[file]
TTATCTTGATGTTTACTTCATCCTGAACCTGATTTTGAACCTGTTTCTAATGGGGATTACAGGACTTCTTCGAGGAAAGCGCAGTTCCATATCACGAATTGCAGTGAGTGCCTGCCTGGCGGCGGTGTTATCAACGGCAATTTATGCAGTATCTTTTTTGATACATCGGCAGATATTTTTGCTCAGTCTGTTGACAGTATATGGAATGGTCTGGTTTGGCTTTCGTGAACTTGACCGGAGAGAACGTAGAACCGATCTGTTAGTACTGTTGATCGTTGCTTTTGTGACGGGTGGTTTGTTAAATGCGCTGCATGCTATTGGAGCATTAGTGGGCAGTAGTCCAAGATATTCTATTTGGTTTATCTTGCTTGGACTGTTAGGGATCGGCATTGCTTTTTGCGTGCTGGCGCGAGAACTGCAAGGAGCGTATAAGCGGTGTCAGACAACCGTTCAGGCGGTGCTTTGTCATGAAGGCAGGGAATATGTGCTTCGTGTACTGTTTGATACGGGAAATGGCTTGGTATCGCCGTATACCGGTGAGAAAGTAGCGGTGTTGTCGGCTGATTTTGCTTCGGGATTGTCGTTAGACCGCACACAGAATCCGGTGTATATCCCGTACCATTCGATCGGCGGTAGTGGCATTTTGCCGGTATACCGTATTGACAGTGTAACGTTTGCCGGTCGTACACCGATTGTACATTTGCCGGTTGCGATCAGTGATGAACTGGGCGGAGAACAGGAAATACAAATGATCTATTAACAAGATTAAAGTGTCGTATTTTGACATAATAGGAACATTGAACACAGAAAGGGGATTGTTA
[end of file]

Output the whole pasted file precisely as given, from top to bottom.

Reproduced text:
TTATCTTGATGTTTACTTCATCCTGAACCTGATTTTGAACCTGTTTCTAATGGGGATTACAGGACTTCTTCGAGGAAAGCGCAGTTCCATATCACGAATTGCAGTGAGTGCCTGCCTGGCGGCGGTGTTATCAACGGCAATTTATGCAGTATCTTTTTTGATACATCGGCAGATATTTTTGCTCAGTCTGTTGACAGTATATGGAATGGTCTGGTTTGGCTTTCGTGAACTTGACCGGAGAGAACGTAGAACCGATCTGTTAGTACTGTTGATCGTTGCTTTTGTGACGGGTGGTTTGTTAAATGCGCTGCATGCTATTGGAGCATTAGTGGGCAGTAGTCCAAGATATTCTATTTGGTTTATCTTGCTTGGACTGTTAGGGATCGGCATTGCTTTTTGCGTGCTGGCGCGAGAACTGCAAGGAGCGTATAAGCGGTGTCAGACAACCGTTCAGGCGGTGCTTTGTCATGAAGGCAGGGAATATGTGCTTCGTGTACTGTTTGATACGGGAAATGGCTTGGTATCGCCGTATACCGGTGAGAAAGTAGCGGTGTTGTCGGCTGATTTTGCTTCGGGATTGTCGTTAGACCGCACACAGAATCCGGTGTATATCCCGTACCATTCGATCGGCGGTAGTGGCATTTTGCCGGTATACCGTATTGACAGTGTAACGTTTGCCGGTCGTACACCGATTGTACATTTGCCGGTTGCGATCAGTGATGAACTGGGCGGAGAACAGGAAATACAAATGATCTATTAACAAGATTAAAGTGTCGTATTTTGACATAATAGGAACATTGAACACAGAAAGGGGATTGTTA